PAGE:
Negative effects of good words

An introductory word:  I have a couple of dear, trusted friends who are making, or have made, a living in “preacher” roles.  Each of them is honest and thoughtful enough to realize there are serious issues with the role.  In addition, I’ve respected other men’s sermonic offerings from time to time; plus, I rarely write off a potential new friend simply because he makes his living doing the preacher (a/k/a pastor) thing.  A couple of guys with whom I’ve become solidly acquainted through internet-based groups are as sincere as servants come, considering their hearts and their work with local churches and with the broader Body.  That there are good men preaching relatively high-quality sermons in the world is a given.  However (read on). . . .

Pagan Christianity? (2002, 2008, 2012), a book with a title clearly designed to shock the eye, pagan xianitywas written primarily by Frank Viola and also by George Barna, of religion survey fame.  The book systematically examines a series of routines inculcated in most churches, pointing out the pagan origins of many of the practices—and tacitly challenging the thoughtful, courageous reader to do something about the existing dissonance.

Reading this entire book has never been a goal of mine.  In fact, it rankles me enough to page through a chapter—not because I get mad at the authors, but because they are way too on target, and I get righteously indignant at the status quo—that I have intentionally skimmed, reading only selectively.

Rather than bringing forward Viola’s worthwhile research on the origins of the sermon, I’d like to share a few points he made in the fourth chapter on “How Sermonizing Harms the Church.”  In other words, this is not about the non-Christian beginnings of the method/genre but about the present-day effects.  The larger, italicized wordings below are abridged, but all of them are Viola’s:

1.  The sermon makes the preacher the virtuoso performer of the regular church gathering.  As a result, congregational participation is hampered at best and precluded at worst.

2.  The sermon often stalemates spiritual growth.  Because it is a one-way affair, it encourages passivity.

3.  The sermon preserves the unbiblical clergy  mentality.  It creates an excessive and pathological dependence on the clergy.  The sermon makes the preacher the religious specialist—the only one having anything worthy to say.

4.  Rather than equipping the saints, the sermon de-skills them.  It matters not how loudly ministers drone on about “equipping the saints for the work of the ministry,” the truth is that the contemporary sermon preached every week has little power to equip God’s people for spiritual service and functioning.

Much of the above could be applied to worship leaders and so-called praise teams, as well.  Now, twenty years ago, I would have been very surprised if you foretold that I’d end up writing that last sentence.  After having lived in five more regions, and after having visited probably 50-75 more churches, though, I now find it a truism:  the customary appearance of any “virtuoso performers” in the assembly tends to neutralize and hush the pew-packers, as opposed to energizing them.  Something in me still thinks that a well-conceived, wisely used praise team can be a good tool to enhance congregational worship; I myself have been stirred to worship through the visual and sonic leadership of praise teams.  It simply has not been my observation or experience that praise teams have an overall positive effect in churches over the long haul.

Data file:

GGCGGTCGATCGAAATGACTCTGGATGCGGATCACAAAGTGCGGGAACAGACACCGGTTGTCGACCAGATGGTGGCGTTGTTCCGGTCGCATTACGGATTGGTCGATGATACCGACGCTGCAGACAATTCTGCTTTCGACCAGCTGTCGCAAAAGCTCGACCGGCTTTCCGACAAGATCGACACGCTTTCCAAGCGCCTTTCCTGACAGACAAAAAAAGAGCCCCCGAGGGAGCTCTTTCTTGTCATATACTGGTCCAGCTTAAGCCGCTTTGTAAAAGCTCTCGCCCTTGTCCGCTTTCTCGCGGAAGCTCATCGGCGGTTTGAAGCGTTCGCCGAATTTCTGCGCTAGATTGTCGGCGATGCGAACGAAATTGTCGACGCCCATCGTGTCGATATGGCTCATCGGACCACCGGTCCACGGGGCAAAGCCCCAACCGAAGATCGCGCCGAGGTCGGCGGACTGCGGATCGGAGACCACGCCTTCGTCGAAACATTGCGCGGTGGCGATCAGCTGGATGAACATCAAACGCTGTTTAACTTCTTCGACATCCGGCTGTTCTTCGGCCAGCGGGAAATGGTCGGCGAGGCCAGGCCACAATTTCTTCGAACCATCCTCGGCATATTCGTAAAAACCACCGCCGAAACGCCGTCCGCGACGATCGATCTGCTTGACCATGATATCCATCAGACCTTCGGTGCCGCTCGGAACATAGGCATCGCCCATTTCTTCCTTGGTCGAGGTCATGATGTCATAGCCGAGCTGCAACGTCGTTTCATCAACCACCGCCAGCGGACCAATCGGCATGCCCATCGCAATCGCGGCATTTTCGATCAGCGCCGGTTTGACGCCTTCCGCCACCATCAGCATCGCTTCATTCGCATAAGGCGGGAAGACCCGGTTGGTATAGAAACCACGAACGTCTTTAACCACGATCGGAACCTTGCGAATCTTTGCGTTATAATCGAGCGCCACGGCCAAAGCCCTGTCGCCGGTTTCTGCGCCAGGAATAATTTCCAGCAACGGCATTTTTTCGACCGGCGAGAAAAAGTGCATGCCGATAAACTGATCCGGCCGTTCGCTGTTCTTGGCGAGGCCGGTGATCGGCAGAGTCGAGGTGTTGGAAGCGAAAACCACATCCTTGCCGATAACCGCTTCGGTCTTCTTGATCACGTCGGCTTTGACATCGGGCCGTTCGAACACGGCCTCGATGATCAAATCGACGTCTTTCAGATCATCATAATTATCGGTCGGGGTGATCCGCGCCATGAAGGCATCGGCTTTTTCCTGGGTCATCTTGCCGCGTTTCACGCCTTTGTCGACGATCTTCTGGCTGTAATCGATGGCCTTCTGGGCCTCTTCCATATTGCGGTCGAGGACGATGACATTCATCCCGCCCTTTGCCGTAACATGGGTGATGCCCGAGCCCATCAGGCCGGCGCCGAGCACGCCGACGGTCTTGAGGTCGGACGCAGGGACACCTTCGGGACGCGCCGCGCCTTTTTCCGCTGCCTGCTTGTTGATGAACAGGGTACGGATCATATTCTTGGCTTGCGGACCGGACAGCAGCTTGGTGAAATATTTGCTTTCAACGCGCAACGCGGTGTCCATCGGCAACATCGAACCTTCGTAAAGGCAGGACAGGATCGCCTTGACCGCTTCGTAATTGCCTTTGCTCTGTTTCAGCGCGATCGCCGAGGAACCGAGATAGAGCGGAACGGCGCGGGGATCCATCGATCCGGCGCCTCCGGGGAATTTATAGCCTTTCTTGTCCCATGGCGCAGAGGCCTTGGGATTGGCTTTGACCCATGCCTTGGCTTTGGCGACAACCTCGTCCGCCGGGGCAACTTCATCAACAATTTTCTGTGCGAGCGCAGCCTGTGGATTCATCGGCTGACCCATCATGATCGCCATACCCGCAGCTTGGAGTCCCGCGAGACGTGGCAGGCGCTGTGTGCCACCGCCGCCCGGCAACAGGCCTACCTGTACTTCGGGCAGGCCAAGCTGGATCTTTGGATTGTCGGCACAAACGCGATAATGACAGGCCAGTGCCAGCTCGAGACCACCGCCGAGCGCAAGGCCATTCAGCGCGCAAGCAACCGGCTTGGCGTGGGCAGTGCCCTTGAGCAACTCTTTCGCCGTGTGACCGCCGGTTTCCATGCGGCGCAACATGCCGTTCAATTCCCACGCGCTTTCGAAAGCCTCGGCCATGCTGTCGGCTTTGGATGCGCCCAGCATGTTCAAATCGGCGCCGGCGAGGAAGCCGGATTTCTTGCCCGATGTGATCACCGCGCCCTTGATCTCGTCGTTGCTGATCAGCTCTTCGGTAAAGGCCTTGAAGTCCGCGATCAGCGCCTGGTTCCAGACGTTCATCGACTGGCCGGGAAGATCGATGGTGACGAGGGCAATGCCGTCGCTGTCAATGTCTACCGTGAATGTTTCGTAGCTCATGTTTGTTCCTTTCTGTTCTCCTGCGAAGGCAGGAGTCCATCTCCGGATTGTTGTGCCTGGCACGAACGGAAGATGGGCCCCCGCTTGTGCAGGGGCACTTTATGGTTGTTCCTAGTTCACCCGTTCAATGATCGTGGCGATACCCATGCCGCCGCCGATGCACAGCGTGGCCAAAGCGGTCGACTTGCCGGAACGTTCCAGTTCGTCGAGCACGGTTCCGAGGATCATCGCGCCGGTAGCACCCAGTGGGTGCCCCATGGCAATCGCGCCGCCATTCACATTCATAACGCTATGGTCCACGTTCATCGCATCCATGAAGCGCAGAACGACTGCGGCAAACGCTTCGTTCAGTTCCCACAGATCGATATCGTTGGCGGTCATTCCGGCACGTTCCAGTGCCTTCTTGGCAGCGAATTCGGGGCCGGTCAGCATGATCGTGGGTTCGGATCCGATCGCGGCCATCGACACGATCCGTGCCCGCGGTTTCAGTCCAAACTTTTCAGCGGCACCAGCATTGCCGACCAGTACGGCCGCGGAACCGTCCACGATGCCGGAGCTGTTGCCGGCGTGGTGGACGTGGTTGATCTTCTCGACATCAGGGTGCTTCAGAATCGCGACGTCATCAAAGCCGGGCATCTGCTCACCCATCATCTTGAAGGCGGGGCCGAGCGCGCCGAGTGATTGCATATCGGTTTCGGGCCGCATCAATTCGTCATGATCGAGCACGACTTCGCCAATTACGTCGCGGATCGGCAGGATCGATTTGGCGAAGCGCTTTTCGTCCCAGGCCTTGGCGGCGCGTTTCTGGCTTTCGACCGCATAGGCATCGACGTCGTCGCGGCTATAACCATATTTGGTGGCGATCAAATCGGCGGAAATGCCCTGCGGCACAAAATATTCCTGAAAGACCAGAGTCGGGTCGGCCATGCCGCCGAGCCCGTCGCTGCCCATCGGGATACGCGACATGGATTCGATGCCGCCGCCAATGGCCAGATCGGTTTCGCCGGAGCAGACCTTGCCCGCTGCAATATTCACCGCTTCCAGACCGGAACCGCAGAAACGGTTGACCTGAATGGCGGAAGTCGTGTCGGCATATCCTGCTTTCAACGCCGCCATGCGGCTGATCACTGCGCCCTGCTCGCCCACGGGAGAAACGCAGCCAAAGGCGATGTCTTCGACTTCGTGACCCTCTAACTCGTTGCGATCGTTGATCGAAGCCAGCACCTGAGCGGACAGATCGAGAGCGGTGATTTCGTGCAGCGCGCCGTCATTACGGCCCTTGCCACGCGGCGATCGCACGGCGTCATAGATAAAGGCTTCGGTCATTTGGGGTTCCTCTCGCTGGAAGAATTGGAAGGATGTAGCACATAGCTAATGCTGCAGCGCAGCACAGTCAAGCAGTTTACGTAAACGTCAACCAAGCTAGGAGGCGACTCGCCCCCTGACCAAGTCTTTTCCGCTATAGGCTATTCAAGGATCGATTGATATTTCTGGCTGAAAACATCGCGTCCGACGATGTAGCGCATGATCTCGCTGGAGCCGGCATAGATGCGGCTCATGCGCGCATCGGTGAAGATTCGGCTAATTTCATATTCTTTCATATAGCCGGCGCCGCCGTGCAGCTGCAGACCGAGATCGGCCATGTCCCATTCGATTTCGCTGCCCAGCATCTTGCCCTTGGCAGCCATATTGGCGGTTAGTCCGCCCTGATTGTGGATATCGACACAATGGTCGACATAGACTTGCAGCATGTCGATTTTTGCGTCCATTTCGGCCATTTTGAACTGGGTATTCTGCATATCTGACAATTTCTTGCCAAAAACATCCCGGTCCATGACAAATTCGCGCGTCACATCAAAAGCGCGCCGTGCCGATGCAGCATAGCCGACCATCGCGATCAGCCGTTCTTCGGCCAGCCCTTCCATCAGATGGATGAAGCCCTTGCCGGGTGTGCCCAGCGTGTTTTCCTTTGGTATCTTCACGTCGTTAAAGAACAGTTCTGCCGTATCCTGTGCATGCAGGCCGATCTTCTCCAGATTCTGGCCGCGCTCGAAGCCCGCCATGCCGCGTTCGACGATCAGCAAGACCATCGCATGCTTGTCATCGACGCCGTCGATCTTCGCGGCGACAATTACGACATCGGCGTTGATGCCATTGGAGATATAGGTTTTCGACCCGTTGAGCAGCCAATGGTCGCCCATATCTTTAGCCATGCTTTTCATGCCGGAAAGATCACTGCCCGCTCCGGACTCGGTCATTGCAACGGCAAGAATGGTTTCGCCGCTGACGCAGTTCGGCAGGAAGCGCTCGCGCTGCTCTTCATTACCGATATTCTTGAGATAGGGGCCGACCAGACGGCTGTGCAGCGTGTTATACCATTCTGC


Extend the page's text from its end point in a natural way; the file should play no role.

As if to answer an anticipcated objection, Viola follows the above section by affirming that preaching and teaching the Word of God are obviously “scriptural,” but that . . .

The contemporary pulpit sermon is not the equivalent of the preaching and teaching that is found in the scriptures.  It cannot be found in the Judaism of the Old Testament, the ministry of Jesus, or the life of the primitive church.

B. Casey, 6/28-7/11/15

Addendum 7/19/15:

I reviewed this post one last time before its scheduled publishing in a few days, and I found its title ironic.  If certain people (who are at this time deeply troubling my soul) were to see this post’s title, it would naturally lead them to think it was referring to something else, but the relationship of the two matters is happenstance.  

It is a shame when words intended for good—even those that may contain something amiss—are taken for bad and are used to further ill will among people.  If Frank Viola’s and my words about preachers’ words end up being taken as spreading ill will about people, they will have been taken poorly and incorrectly.  The sharing of the Viola thoughts above is a word against a practice and a habit, not against any person or class of people.  

Good words and good people are what they are.

Next in this series:  

“Negative effects of positive #s”
“Affirming positives from Viola”

For more on the preacher’s/pastor’s role:

13 thoughts on “Negative effects of good words

  1. John Eoff 07/24/2015 / 9:23 am

    Brian, The sermon (and praise team) are not the problem, just symptoms of the problem. The problem lies in the usurping of authority by those who constitute religious institutions, namely churches. Being human, like we are, it is just too big a temptation to want to control things and that extends to God out called ones. His failure to create entities over which humans can exercise control has been remedied by man’s own constitutions. We can’t control something that does not exist (such as an institution—-read “church”) so everybody who desires to control God’s children creates his own church and establishes the rules, membership requirements, etc.. No church is anything other than a business entity which has been established by humans and is totally controlled by humans.


    • Brian Casey 07/24/2015 / 10:13 am

      John, your expressed view here seems to be a bird’s-eye one. Appropriately so, really. I don’t share the absolutist part of it, i.e., that any “church” is a bad thing, *only* a business, through and through. I have seen glimpses (in Alfred, NY; in Jeff City, MO; in my own living room; on a few isolated occasions here & there) that true, helpful Christian community can be a reality and “gatherings” can play the role in Christian living that I think God intended them to be. But I’d have to agree that most “churches” are way too institutionalized, and way too humanly controlled, for them to have much impact. The major problem, as you’ve said, is humans. But sermons are really a stupid method to depend on as a staple food, given the rest of the status quo! 🙂


  2. John Eoff 07/24/2015 / 1:26 pm

    Brian, I have nothing against believers assembling any time, in any special group. It is the organizing into separate entities that is anti scriptural. Human organizations are divisive by nature. The only reason they exist is to identify certain believers as members of the particular business entity. The way is not composed of separate entities other than individuals. God’s plan is not improved by men’s innovations.